Maldah

Malda district is a district in West Bengal, India. It lies 347 km (215 miles) north of Kolkata, the state capital. Mango, jute and silk are the most notable products of this district. The special variety of mango produced in this region, popularly known by the name of the district, is exported across the world and is acclaimed internationally. The folk culture of gombhira is a feature of the district, being a unique way of representation of joy and sorrow of daily life of the common people, as well as the unique medium of presentation on national and international matters. According to the National Investigation Agency Malda is believed to be a hub of a fake currency racket. It is reported that 90 per cent of the fake currency that enters India from Pakistan via Bangladesh comes in from Malda which borders the neighbouring country.

Pāṇini mentioned a city named Gourpura, which by strong reason may be identified as the city of Gouda, ruins of which are situated in this district. Examples are legion of the relics of a predecessor kingdom being used in the monuments of the successor kingdoms.

It had been within the limits of ancient Gour and Pandua (Pundrabardhana). These two cities had been the capital of Bengal in ancient and medieval ages and are equidistant, north and south, from English Bazar town (once known as Engelzavad established by the British rulers).

The boundary of Gour was changed in different ages since the 5th century BC, and its name can be found in Puranic texts. Pundranagara was the provincial capital of the Maurya Empire. Gour and Pundravardhana formed parts of the Mourya empire as is evinced from the inscriptions, Brahmi script on a seal discovered from the ruins of Mahasthangarh in the Bogra District of Bangladesh. Xuanzang saw many Ashokan stupas at Pundravardhana.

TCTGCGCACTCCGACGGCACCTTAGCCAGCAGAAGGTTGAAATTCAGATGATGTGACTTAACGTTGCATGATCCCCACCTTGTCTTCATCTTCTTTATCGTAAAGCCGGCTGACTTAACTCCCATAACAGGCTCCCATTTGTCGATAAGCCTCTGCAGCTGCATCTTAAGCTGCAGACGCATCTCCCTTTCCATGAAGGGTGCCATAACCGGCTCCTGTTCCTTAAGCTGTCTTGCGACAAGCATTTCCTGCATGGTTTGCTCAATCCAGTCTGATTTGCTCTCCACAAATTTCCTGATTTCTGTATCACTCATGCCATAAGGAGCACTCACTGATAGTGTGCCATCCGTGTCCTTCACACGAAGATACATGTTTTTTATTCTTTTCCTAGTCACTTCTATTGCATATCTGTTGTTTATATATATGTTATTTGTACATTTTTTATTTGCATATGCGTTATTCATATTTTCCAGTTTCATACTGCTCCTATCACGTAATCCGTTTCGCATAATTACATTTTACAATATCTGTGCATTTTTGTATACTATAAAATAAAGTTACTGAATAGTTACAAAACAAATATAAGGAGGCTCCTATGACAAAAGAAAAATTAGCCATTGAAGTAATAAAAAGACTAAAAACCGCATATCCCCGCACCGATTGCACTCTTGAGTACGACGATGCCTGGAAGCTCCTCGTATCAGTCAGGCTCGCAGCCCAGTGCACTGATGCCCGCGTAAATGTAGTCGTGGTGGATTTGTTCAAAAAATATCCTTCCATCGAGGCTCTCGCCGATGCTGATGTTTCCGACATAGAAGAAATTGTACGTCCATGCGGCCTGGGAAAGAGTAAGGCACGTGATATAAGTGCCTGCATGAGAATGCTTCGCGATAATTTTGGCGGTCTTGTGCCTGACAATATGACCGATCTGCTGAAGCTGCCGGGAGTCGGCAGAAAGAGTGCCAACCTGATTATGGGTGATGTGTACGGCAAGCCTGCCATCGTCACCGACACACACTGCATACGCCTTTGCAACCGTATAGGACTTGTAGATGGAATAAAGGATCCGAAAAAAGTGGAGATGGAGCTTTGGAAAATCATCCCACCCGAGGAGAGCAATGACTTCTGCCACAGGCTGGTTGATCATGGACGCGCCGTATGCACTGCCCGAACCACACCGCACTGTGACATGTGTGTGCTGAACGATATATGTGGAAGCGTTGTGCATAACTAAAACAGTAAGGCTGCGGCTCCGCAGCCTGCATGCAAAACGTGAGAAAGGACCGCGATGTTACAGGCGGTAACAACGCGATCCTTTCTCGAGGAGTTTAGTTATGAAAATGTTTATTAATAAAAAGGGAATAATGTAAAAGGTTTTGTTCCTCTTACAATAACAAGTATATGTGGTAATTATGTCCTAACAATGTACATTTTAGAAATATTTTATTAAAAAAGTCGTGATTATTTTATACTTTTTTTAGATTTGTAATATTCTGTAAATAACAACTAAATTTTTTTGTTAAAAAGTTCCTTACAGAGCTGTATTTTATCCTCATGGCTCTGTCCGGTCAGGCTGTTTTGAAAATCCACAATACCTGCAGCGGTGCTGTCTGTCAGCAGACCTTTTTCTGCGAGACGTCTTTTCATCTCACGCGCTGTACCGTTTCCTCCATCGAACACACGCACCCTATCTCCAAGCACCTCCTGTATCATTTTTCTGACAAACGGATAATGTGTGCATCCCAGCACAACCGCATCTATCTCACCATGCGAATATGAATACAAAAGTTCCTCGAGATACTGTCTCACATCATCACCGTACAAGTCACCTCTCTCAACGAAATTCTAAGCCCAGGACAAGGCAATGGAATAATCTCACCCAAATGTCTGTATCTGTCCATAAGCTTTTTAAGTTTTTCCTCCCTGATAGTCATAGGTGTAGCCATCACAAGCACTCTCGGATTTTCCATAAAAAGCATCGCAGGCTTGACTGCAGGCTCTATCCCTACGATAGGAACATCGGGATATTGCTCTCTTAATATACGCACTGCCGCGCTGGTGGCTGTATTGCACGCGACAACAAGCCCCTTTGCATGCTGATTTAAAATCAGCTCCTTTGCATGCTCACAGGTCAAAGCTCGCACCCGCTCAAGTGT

The inscriptions discovered in the district of undivided Dinajpur and other parts of North Bengal, along with the Allahabad pillar inscriptions of Samudragupta, clearly indicate that the whole of North Bengal as far east as Kamrup formed a part of the Gupta Empire.

Malda, the district headquarters which lends its name to the district, during its early days grew up only near the side of the river Mahananda, and now the place is known as Phulbari. Some of the oldest houses can be found here. The city started to grow since 1925-1930. Now nearly a half-million people live in this city, and it is one of the biggest cities of West Bengal. It is a part of the former Gour. The town is recognized as the English Bazaar municipality. Its notable railway station is named as Malda Town.

In 2006 the Ministry of Panchayati Raj named Malda one of the country’s 250 most backward districts (out of a total of 640). It is one of the eleven districts in West Bengal currently receiving funds from the Backward Regions Grant Fund Programme (BRGF)